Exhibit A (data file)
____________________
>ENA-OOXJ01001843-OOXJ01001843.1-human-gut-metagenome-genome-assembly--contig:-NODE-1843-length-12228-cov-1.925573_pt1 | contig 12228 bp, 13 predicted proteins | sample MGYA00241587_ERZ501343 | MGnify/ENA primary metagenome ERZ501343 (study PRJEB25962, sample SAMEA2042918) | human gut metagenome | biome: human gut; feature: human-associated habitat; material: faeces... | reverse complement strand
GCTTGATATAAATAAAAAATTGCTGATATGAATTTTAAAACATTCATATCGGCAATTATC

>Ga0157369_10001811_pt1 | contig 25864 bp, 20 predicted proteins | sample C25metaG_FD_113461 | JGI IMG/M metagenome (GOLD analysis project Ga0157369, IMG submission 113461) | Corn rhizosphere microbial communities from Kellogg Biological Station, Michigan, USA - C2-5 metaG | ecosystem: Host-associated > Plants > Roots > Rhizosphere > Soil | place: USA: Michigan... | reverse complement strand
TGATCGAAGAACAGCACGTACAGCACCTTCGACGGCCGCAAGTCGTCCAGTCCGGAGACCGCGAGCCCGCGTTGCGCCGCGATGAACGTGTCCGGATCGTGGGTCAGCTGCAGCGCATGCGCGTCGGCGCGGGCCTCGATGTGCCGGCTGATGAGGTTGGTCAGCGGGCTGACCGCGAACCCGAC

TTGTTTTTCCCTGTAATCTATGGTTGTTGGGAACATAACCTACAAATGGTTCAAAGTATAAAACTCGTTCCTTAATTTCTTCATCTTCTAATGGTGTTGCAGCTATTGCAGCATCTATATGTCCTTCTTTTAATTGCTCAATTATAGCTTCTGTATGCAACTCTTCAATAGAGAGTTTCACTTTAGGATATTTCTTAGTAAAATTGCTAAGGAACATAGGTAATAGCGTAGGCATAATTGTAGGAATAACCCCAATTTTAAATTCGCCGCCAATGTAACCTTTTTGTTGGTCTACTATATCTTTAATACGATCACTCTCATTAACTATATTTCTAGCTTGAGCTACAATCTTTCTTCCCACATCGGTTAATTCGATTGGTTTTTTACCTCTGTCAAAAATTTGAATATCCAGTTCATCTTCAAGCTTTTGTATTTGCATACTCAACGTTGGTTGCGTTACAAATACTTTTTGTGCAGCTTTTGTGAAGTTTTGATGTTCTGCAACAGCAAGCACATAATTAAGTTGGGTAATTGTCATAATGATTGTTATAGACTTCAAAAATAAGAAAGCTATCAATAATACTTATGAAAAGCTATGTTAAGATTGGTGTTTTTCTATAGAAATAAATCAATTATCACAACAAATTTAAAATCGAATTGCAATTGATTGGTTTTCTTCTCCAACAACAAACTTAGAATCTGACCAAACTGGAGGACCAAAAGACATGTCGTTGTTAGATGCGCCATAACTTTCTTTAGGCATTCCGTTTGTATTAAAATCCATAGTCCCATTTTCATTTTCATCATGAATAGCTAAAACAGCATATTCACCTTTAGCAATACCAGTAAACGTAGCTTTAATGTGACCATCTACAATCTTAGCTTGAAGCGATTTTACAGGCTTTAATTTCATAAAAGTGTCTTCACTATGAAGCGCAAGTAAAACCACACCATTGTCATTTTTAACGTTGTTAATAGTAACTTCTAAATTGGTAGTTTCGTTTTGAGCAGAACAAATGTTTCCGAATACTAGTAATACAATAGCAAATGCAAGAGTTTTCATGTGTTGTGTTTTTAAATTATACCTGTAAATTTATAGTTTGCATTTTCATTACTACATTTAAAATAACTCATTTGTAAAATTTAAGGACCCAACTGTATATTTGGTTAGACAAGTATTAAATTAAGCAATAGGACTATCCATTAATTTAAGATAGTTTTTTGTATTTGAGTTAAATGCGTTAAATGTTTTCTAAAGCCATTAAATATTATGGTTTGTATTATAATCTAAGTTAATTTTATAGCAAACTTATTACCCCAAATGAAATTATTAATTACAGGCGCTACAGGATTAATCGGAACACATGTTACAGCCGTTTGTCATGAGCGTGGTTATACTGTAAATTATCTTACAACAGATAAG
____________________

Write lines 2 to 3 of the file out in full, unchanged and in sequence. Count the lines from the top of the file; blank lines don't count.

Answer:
GCTTGATATAAATAAAAAATTGCTGATATGAATTTTAAAACATTCATATCGGCAATTATC

>Ga0157369_10001811_pt1 | contig 25864 bp, 20 predicted proteins | sample C25metaG_FD_113461 | JGI IMG/M metagenome (GOLD analysis project Ga0157369, IMG submission 113461) | Corn rhizosphere microbial communities from Kellogg Biological Station, Michigan, USA - C2-5 metaG | ecosystem: Host-associated > Plants > Roots > Rhizosphere > Soil | place: USA: Michigan... | reverse complement strand